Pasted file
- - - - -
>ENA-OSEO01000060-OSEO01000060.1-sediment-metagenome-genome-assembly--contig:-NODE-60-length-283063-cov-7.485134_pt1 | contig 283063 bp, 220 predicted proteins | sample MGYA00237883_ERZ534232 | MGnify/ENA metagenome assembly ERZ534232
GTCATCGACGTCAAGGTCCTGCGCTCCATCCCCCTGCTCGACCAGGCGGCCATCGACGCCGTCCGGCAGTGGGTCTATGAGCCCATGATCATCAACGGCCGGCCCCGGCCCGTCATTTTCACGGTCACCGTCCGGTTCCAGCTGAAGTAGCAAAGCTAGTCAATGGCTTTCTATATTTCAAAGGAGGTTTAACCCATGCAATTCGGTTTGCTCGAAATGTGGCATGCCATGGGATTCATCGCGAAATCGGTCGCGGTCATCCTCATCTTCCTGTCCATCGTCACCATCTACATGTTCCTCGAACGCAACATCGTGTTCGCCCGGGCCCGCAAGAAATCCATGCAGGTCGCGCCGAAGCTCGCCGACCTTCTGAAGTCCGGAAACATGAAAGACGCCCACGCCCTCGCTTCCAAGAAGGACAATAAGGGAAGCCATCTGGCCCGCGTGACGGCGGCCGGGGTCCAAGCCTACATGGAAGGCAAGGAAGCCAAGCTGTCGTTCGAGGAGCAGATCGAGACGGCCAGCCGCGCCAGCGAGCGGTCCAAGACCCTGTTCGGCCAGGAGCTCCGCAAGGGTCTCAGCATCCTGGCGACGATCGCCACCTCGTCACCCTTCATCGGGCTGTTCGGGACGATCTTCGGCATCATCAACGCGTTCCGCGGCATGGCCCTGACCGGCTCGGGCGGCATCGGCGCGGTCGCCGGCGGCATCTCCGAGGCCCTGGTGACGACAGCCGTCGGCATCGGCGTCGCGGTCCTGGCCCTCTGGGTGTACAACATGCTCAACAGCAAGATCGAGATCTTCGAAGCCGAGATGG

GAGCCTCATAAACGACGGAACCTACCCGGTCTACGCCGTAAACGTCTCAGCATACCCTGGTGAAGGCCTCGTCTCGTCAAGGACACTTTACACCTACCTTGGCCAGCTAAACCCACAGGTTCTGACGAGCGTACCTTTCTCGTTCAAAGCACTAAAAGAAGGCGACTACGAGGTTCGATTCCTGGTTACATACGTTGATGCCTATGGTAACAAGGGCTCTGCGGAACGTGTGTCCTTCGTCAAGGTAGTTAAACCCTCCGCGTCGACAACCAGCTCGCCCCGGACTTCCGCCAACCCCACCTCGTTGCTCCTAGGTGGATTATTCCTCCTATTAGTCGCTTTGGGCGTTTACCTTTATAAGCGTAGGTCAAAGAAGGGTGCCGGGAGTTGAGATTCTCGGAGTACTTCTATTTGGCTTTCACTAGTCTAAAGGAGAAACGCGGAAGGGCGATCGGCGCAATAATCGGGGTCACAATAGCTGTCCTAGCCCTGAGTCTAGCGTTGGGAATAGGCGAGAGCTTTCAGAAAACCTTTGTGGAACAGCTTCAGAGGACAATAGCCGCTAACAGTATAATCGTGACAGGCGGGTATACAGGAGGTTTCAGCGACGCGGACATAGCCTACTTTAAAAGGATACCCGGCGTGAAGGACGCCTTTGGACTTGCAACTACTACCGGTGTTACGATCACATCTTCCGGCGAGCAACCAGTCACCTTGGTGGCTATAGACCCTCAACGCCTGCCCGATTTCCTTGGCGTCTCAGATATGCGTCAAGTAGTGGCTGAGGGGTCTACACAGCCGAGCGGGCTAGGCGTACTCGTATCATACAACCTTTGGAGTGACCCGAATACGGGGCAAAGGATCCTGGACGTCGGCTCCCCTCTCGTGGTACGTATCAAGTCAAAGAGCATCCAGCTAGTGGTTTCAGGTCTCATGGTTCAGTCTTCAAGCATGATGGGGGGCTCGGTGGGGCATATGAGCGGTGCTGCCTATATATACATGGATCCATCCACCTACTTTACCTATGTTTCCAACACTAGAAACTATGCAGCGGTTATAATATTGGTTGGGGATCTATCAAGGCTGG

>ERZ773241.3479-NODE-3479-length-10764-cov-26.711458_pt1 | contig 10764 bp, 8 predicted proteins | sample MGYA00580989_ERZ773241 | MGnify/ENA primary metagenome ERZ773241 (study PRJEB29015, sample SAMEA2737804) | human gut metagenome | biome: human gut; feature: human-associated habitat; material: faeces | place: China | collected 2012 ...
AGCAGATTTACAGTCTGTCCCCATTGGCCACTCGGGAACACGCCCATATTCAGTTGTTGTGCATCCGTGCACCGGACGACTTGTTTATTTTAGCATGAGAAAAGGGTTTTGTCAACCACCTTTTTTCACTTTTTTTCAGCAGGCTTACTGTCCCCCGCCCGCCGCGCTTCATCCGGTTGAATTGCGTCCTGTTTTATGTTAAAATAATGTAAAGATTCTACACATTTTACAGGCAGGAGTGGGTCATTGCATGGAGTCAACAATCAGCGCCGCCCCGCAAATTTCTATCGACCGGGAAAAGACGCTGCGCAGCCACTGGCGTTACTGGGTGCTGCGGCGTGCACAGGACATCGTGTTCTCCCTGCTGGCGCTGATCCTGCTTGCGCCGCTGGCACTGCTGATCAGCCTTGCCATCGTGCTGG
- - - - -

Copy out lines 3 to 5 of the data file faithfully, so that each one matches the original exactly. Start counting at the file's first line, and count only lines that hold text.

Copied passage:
GAGCCTCATAAACGACGGAACCTACCCGGTCTACGCCGTAAACGTCTCAGCATACCCTGGTGAAGGCCTCGTCTCGTCAAGGACACTTTACACCTACCTTGGCCAGCTAAACCCACAGGTTCTGACGAGCGTACCTTTCTCGTTCAAAGCACTAAAAGAAGGCGACTACGAGGTTCGATTCCTGGTTACATACGTTGATGCCTATGGTAACAAGGGCTCTGCGGAACGTGTGTCCTTCGTCAAGGTAGTTAAACCCTCCGCGTCGACAACCAGCTCGCCCCGGACTTCCGCCAACCCCACCTCGTTGCTCCTAGGTGGATTATTCCTCCTATTAGTCGCTTTGGGCGTTTACCTTTATAAGCGTAGGTCAAAGAAGGGTGCCGGGAGTTGAGATTCTCGGAGTACTTCTATTTGGCTTTCACTAGTCTAAAGGAGAAACGCGGAAGGGCGATCGGCGCAATAATCGGGGTCACAATAGCTGTCCTAGCCCTGAGTCTAGCGTTGGGAATAGGCGAGAGCTTTCAGAAAACCTTTGTGGAACAGCTTCAGAGGACAATAGCCGCTAACAGTATAATCGTGACAGGCGGGTATACAGGAGGTTTCAGCGACGCGGACATAGCCTACTTTAAAAGGATACCCGGCGTGAAGGACGCCTTTGGACTTGCAACTACTACCGGTGTTACGATCACATCTTCCGGCGAGCAACCAGTCACCTTGGTGGCTATAGACCCTCAACGCCTGCCCGATTTCCTTGGCGTCTCAGATATGCGTCAAGTAGTGGCTGAGGGGTCTACACAGCCGAGCGGGCTAGGCGTACTCGTATCATACAACCTTTGGAGTGACCCGAATACGGGGCAAAGGATCCTGGACGTCGGCTCCCCTCTCGTGGTACGTATCAAGTCAAAGAGCATCCAGCTAGTGGTTTCAGGTCTCATGGTTCAGTCTTCAAGCATGATGGGGGGCTCGGTGGGGCATATGAGCGGTGCTGCCTATATATACATGGATCCATCCACCTACTTTACCTATGTTTCCAACACTAGAAACTATGCAGCGGTTATAATATTGGTTGGGGATCTATCAAGGCTGG

>ERZ773241.3479-NODE-3479-length-10764-cov-26.711458_pt1 | contig 10764 bp, 8 predicted proteins | sample MGYA00580989_ERZ773241 | MGnify/ENA primary metagenome ERZ773241 (study PRJEB29015, sample SAMEA2737804) | human gut metagenome | biome: human gut; feature: human-associated habitat; material: faeces | place: China | collected 2012 ...
AGCAGATTTACAGTCTGTCCCCATTGGCCACTCGGGAACACGCCCATATTCAGTTGTTGTGCATCCGTGCACCGGACGACTTGTTTATTTTAGCATGAGAAAAGGGTTTTGTCAACCACCTTTTTTCACTTTTTTTCAGCAGGCTTACTGTCCCCCGCCCGCCGCGCTTCATCCGGTTGAATTGCGTCCTGTTTTATGTTAAAATAATGTAAAGATTCTACACATTTTACAGGCAGGAGTGGGTCATTGCATGGAGTCAACAATCAGCGCCGCCCCGCAAATTTCTATCGACCGGGAAAAGACGCTGCGCAGCCACTGGCGTTACTGGGTGCTGCGGCGTGCACAGGACATCGTGTTCTCCCTGCTGGCGCTGATCCTGCTTGCGCCGCTGGCACTGCTGATCAGCCTTGCCATCGTGCTGG